“The electricity was out for over five weeks for the entire community and some areas took over seven weeks to resume service. Then in mid-October of 2020, Hurricane Delta took the exact same path and hit our area as a category 3 hurricane. And then as we entered 2021, we endured ice storm Uri during mid-February and had a 100-year historic flood in May.”
The region has slowly returned to normal, although a close look shows that there still are scars from the natural disasters. That’s why Edmiston said that having the Korn Ferry Tour event finally become a reality was so important. It was a sign that everything eventually will be alright.
“Those are the reasons that the PGA Korn Ferry Lake Charles Championship meant more to our community than just a fantastic golf tournament,” he said.
A bright spot: a new golf course opening
There are other signs that the region is on the cusp of prosperity. Johnathan Jester, the first head pro at the newly opened Mallard Golf Club, said his course is a product of the area’s resiliency.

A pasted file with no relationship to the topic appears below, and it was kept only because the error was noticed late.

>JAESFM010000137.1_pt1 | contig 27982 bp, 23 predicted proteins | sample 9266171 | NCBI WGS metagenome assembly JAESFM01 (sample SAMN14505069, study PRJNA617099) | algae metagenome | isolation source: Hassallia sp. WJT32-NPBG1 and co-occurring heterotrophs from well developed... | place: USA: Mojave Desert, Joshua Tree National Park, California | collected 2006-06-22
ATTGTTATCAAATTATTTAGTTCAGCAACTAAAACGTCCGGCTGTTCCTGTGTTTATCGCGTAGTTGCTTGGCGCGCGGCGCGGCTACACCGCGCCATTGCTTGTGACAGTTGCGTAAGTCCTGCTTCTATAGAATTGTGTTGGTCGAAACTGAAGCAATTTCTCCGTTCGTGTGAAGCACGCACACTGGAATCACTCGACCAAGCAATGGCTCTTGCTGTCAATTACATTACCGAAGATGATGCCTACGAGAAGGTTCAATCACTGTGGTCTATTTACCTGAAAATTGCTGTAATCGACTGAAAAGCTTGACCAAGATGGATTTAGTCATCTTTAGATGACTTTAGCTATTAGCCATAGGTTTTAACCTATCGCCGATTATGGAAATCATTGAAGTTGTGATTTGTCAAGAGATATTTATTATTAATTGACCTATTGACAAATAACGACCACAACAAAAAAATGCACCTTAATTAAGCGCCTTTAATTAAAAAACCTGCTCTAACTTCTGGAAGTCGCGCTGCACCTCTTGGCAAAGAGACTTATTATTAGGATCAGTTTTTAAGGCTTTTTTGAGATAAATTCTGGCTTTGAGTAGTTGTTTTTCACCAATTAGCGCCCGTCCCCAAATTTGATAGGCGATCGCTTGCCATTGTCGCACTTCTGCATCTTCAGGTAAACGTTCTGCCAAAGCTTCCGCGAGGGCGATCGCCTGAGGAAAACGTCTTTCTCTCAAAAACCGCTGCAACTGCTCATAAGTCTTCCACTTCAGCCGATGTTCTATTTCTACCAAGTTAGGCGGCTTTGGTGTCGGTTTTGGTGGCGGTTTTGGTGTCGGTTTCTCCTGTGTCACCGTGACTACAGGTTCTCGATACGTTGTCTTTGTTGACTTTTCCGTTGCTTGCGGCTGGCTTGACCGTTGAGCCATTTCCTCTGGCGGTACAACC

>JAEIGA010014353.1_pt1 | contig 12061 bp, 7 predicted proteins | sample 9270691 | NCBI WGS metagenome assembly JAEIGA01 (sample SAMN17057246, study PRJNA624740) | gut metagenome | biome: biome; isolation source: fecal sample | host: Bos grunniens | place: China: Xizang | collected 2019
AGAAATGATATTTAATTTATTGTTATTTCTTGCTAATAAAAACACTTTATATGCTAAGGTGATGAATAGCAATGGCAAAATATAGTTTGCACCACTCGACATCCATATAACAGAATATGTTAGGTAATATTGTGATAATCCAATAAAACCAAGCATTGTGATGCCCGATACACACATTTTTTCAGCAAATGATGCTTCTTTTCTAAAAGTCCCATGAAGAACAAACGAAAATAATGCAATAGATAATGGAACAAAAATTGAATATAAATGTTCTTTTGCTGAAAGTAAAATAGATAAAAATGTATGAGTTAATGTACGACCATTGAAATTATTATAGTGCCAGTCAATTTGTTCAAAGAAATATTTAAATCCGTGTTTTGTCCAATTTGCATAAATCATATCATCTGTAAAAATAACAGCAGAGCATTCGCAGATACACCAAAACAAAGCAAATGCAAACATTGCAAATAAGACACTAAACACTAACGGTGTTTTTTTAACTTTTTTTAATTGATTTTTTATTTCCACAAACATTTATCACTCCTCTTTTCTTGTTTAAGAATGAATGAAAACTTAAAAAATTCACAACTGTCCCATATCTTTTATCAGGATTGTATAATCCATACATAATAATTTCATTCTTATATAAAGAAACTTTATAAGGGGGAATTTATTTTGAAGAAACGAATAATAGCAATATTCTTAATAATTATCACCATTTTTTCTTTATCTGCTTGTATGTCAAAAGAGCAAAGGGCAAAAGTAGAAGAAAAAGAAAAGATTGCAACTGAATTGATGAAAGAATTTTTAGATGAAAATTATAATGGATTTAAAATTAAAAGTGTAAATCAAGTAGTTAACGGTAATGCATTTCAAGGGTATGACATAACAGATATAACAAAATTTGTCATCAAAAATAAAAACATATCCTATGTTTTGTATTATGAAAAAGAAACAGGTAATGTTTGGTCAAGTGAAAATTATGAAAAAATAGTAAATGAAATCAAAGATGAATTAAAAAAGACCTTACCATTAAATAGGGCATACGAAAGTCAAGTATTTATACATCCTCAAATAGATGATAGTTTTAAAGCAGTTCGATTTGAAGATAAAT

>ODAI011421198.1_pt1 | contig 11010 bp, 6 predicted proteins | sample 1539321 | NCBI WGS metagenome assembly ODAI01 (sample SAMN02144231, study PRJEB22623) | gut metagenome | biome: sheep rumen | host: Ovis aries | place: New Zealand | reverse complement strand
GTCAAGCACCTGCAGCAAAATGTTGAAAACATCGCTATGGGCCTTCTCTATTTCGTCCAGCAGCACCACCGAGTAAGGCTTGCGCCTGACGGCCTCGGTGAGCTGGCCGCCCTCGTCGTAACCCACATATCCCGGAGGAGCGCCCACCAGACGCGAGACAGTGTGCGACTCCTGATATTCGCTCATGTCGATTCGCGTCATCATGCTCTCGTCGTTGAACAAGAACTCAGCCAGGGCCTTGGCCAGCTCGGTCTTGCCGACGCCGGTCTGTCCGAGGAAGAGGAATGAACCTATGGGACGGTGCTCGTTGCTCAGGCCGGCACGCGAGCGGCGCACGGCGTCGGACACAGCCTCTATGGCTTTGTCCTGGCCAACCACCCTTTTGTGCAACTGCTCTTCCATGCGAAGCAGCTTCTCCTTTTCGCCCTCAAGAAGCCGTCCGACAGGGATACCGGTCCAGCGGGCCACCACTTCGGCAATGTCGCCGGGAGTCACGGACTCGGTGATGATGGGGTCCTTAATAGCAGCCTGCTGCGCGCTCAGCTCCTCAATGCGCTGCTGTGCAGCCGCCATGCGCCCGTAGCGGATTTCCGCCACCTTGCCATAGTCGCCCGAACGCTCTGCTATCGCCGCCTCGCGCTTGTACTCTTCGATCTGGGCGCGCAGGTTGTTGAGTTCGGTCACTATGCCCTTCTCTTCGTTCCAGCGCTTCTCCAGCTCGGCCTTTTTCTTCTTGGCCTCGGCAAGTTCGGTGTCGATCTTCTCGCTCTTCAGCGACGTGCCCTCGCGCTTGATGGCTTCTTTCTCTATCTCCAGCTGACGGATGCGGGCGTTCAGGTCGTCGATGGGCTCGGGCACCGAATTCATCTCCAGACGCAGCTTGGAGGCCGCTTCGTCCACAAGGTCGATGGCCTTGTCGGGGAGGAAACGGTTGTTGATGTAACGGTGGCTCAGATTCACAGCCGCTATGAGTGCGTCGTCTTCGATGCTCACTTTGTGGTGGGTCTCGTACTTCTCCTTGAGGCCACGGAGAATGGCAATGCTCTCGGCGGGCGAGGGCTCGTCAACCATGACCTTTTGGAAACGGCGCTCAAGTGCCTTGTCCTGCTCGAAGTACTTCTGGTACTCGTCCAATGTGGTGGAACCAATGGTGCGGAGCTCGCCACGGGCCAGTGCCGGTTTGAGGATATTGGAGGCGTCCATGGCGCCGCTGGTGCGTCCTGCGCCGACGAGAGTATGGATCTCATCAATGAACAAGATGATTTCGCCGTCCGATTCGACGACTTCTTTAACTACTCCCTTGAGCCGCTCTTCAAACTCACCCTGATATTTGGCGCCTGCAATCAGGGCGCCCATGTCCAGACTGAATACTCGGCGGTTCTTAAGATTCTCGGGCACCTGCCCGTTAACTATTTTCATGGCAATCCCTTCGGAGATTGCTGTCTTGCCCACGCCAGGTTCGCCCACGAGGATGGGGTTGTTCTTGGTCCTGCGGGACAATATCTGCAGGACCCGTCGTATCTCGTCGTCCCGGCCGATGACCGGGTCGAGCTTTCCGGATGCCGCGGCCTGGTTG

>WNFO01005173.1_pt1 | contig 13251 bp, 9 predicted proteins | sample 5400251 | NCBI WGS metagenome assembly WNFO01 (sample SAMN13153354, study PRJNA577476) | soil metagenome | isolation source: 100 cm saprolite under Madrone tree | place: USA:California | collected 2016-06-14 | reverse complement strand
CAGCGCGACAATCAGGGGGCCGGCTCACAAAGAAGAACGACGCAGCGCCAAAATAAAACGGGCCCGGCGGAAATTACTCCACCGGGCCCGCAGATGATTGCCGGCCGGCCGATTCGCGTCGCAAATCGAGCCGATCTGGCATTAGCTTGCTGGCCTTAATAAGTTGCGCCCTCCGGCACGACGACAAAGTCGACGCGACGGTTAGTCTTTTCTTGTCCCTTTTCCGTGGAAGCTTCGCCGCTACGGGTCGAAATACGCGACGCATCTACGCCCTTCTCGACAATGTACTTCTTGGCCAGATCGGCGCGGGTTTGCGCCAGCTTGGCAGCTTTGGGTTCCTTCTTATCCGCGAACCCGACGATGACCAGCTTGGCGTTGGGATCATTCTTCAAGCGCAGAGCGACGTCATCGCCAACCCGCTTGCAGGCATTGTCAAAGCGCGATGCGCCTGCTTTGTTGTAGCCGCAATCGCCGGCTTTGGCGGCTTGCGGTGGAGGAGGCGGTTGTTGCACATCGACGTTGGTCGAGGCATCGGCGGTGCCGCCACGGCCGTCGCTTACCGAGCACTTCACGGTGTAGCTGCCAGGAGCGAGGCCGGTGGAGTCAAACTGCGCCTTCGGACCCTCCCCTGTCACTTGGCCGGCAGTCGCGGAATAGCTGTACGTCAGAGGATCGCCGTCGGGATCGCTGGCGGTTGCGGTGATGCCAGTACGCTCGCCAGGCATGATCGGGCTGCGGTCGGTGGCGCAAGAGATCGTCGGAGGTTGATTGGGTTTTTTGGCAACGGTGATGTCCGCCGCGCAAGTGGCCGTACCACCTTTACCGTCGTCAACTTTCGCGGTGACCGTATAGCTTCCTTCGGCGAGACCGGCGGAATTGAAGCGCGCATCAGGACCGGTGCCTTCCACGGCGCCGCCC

“This project made it through two hurricanes, the freeze of the decade and the flood of the century. Building this was quite a project,” Jester said. “It kind of goes to the will and tenacity of the people of southwestern Louisiana and Lake Charles were able to get this.
With so many of the mainstream destinations filled to capacity, many golfers are seeking out places to fulfill their desire for a golf trip. Lake Charles crosses off the boxes most players want.
Good golf? Check.
Good accommodations? Check.
Good eats? Check
Good off-the-course activities? Check.
“You get two hurricanes and most people would be like, that’s it, we’re leaving,” Jester said. “But the people around here have had so many anomalies, they just kind of look down, keep moving forward.”
Where to play in Lake Charles
Mallard Golf Club: Opened in Oct. 2021, designer Jeff Blume tried to recreate something found in Scotland. Built on a flat piece of property, Mallard Golf Club features 101 bunkers, elevated greens and virtually no trees.
Featuring five sets of tees, Mallard Golf Club stretches from 5,385 yards from the forward tees to 7,181 yards from the tips. While those yardages aren’t intimidating, factor in the prevailing winds and the course can play long.